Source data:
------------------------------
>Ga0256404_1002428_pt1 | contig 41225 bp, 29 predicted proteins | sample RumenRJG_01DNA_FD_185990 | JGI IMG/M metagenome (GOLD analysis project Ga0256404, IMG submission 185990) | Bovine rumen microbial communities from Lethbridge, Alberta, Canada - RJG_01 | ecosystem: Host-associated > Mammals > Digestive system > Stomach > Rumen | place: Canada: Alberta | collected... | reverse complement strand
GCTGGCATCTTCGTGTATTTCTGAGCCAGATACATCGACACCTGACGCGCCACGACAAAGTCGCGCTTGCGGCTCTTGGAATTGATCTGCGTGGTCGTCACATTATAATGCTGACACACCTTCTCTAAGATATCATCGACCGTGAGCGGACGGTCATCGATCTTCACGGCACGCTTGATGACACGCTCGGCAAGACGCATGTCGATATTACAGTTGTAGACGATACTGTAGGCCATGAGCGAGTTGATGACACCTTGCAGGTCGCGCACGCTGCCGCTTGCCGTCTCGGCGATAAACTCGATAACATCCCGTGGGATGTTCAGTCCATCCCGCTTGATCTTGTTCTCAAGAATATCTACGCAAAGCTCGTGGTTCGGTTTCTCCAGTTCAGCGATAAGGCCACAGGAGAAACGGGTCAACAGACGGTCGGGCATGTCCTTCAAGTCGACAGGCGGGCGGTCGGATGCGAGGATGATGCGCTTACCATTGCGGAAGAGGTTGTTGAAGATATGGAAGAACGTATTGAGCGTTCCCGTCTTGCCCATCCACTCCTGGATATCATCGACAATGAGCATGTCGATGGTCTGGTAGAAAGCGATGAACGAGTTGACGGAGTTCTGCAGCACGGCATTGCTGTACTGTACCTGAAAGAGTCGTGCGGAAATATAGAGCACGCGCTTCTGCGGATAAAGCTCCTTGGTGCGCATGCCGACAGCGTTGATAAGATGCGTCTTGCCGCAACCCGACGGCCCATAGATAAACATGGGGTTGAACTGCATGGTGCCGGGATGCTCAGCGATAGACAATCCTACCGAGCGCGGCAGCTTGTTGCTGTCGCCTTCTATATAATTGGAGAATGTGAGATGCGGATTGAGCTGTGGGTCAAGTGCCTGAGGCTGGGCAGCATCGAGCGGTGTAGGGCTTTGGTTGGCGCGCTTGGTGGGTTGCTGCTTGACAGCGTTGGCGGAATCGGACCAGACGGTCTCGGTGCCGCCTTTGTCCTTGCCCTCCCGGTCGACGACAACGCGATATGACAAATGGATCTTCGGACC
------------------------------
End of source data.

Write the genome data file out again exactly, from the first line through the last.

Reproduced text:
>Ga0256404_1002428_pt1 | contig 41225 bp, 29 predicted proteins | sample RumenRJG_01DNA_FD_185990 | JGI IMG/M metagenome (GOLD analysis project Ga0256404, IMG submission 185990) | Bovine rumen microbial communities from Lethbridge, Alberta, Canada - RJG_01 | ecosystem: Host-associated > Mammals > Digestive system > Stomach > Rumen | place: Canada: Alberta | collected... | reverse complement strand
GCTGGCATCTTCGTGTATTTCTGAGCCAGATACATCGACACCTGACGCGCCACGACAAAGTCGCGCTTGCGGCTCTTGGAATTGATCTGCGTGGTCGTCACATTATAATGCTGACACACCTTCTCTAAGATATCATCGACCGTGAGCGGACGGTCATCGATCTTCACGGCACGCTTGATGACACGCTCGGCAAGACGCATGTCGATATTACAGTTGTAGACGATACTGTAGGCCATGAGCGAGTTGATGACACCTTGCAGGTCGCGCACGCTGCCGCTTGCCGTCTCGGCGATAAACTCGATAACATCCCGTGGGATGTTCAGTCCATCCCGCTTGATCTTGTTCTCAAGAATATCTACGCAAAGCTCGTGGTTCGGTTTCTCCAGTTCAGCGATAAGGCCACAGGAGAAACGGGTCAACAGACGGTCGGGCATGTCCTTCAAGTCGACAGGCGGGCGGTCGGATGCGAGGATGATGCGCTTACCATTGCGGAAGAGGTTGTTGAAGATATGGAAGAACGTATTGAGCGTTCCCGTCTTGCCCATCCACTCCTGGATATCATCGACAATGAGCATGTCGATGGTCTGGTAGAAAGCGATGAACGAGTTGACGGAGTTCTGCAGCACGGCATTGCTGTACTGTACCTGAAAGAGTCGTGCGGAAATATAGAGCACGCGCTTCTGCGGATAAAGCTCCTTGGTGCGCATGCCGACAGCGTTGATAAGATGCGTCTTGCCGCAACCCGACGGCCCATAGATAAACATGGGGTTGAACTGCATGGTGCCGGGATGCTCAGCGATAGACAATCCTACCGAGCGCGGCAGCTTGTTGCTGTCGCCTTCTATATAATTGGAGAATGTGAGATGCGGATTGAGCTGTGGGTCAAGTGCCTGAGGCTGGGCAGCATCGAGCGGTGTAGGGCTTTGGTTGGCGCGCTTGGTGGGTTGCTGCTTGACAGCGTTGGCGGAATCGGACCAGACGGTCTCGGTGCCGCCTTTGTCCTTGCCCTCCCGGTCGACGACAACGCGATATGACAAATGGATCTTCGGACC